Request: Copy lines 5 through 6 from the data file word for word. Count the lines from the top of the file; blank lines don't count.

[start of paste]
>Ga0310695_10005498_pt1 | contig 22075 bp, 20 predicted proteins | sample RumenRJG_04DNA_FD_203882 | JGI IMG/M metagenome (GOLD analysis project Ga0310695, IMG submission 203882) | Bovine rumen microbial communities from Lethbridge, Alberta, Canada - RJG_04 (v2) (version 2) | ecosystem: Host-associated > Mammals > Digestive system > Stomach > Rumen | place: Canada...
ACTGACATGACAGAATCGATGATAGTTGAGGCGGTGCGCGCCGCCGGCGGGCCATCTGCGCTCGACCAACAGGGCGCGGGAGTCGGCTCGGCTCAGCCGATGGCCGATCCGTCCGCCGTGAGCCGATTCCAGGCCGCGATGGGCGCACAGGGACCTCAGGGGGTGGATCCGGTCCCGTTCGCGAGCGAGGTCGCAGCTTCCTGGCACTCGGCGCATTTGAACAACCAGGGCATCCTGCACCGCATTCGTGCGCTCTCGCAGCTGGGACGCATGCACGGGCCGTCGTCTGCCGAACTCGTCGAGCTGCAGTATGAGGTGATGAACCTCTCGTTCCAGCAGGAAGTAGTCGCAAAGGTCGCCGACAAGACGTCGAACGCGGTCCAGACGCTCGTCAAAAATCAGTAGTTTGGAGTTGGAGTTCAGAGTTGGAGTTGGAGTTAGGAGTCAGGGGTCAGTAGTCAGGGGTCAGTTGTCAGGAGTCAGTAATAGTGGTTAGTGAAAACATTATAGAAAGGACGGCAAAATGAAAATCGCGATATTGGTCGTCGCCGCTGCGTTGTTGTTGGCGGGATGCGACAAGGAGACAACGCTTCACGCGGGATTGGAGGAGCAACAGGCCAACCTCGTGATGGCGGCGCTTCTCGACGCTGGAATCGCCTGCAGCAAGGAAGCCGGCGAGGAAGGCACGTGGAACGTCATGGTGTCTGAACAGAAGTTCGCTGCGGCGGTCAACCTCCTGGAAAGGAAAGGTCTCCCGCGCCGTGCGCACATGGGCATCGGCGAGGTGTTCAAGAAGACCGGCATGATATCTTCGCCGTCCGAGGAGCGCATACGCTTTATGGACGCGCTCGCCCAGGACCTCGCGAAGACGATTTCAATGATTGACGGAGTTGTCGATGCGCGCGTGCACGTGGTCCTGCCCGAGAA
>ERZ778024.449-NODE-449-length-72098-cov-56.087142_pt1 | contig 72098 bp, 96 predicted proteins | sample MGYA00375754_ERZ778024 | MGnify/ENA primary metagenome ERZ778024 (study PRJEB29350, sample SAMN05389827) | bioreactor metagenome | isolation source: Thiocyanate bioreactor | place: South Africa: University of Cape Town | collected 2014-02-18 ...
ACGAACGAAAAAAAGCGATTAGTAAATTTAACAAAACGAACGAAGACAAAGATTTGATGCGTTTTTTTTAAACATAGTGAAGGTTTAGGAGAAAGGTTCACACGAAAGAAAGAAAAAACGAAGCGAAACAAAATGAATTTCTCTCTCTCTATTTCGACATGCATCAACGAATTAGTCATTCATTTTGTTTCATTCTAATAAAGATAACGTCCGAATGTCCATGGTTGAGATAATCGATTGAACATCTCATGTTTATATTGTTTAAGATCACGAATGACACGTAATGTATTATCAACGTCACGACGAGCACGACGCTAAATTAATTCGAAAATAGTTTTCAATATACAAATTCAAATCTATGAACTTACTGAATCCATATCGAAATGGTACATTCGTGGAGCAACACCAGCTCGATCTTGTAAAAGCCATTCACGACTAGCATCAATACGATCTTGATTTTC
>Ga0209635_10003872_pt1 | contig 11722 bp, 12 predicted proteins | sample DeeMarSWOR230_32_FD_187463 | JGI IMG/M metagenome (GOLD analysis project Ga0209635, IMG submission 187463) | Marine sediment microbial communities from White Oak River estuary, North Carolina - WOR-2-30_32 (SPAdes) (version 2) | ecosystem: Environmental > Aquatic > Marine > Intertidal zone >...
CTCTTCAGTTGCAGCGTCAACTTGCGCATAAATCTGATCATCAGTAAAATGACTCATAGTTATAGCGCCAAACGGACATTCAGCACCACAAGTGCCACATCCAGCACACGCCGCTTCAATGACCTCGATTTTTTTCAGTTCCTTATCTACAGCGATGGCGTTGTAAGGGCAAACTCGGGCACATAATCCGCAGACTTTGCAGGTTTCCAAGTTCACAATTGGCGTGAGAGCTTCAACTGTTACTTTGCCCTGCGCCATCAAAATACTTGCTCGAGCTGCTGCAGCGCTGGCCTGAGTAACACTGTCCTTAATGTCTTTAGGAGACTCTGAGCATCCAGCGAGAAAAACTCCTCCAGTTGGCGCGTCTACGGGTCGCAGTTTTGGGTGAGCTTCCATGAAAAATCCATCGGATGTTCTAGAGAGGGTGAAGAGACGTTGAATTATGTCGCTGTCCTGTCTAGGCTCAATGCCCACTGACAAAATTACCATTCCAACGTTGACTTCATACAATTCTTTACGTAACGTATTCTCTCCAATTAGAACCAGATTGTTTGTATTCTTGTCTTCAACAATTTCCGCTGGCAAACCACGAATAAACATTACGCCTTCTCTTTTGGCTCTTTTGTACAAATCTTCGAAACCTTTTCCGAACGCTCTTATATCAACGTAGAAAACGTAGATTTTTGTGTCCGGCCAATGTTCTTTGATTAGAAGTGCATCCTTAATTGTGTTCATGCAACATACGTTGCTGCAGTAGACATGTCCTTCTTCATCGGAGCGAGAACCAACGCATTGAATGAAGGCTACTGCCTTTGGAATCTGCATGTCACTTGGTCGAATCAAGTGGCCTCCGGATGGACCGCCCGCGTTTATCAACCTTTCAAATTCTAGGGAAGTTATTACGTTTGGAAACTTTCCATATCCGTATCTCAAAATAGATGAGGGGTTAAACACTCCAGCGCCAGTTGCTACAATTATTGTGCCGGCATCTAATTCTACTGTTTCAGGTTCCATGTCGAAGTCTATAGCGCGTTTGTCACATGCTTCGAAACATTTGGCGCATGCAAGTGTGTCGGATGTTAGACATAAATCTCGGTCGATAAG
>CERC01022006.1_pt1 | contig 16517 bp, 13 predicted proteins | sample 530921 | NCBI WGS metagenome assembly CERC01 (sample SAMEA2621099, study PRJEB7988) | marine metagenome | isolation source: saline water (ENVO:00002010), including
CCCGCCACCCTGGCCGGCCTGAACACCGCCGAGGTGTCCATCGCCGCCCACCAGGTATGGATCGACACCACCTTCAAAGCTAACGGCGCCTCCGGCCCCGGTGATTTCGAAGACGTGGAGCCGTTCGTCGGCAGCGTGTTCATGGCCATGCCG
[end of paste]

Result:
>Ga0209635_10003872_pt1 | contig 11722 bp, 12 predicted proteins | sample DeeMarSWOR230_32_FD_187463 | JGI IMG/M metagenome (GOLD analysis project Ga0209635, IMG submission 187463) | Marine sediment microbial communities from White Oak River estuary, North Carolina - WOR-2-30_32 (SPAdes) (version 2) | ecosystem: Environmental > Aquatic > Marine > Intertidal zone >...
CTCTTCAGTTGCAGCGTCAACTTGCGCATAAATCTGATCATCAGTAAAATGACTCATAGTTATAGCGCCAAACGGACATTCAGCACCACAAGTGCCACATCCAGCACACGCCGCTTCAATGACCTCGATTTTTTTCAGTTCCTTATCTACAGCGATGGCGTTGTAAGGGCAAACTCGGGCACATAATCCGCAGACTTTGCAGGTTTCCAAGTTCACAATTGGCGTGAGAGCTTCAACTGTTACTTTGCCCTGCGCCATCAAAATACTTGCTCGAGCTGCTGCAGCGCTGGCCTGAGTAACACTGTCCTTAATGTCTTTAGGAGACTCTGAGCATCCAGCGAGAAAAACTCCTCCAGTTGGCGCGTCTACGGGTCGCAGTTTTGGGTGAGCTTCCATGAAAAATCCATCGGATGTTCTAGAGAGGGTGAAGAGACGTTGAATTATGTCGCTGTCCTGTCTAGGCTCAATGCCCACTGACAAAATTACCATTCCAACGTTGACTTCATACAATTCTTTACGTAACGTATTCTCTCCAATTAGAACCAGATTGTTTGTATTCTTGTCTTCAACAATTTCCGCTGGCAAACCACGAATAAACATTACGCCTTCTCTTTTGGCTCTTTTGTACAAATCTTCGAAACCTTTTCCGAACGCTCTTATATCAACGTAGAAAACGTAGATTTTTGTGTCCGGCCAATGTTCTTTGATTAGAAGTGCATCCTTAATTGTGTTCATGCAACATACGTTGCTGCAGTAGACATGTCCTTCTTCATCGGAGCGAGAACCAACGCATTGAATGAAGGCTACTGCCTTTGGAATCTGCATGTCACTTGGTCGAATCAAGTGGCCTCCGGATGGACCGCCCGCGTTTATCAACCTTTCAAATTCTAGGGAAGTTATTACGTTTGGAAACTTTCCATATCCGTATCTCAAAATAGATGAGGGGTTAAACACTCCAGCGCCAGTTGCTACAATTATTGTGCCGGCATCTAATTCTACTGTTTCAGGTTCCATGTCGAAGTCTATAGCGCGTTTGTCACATGCTTCGAAACATTTGGCGCATGCAAGTGTGTCGGATGTTAGACATAAATCTCGGTCGATAAG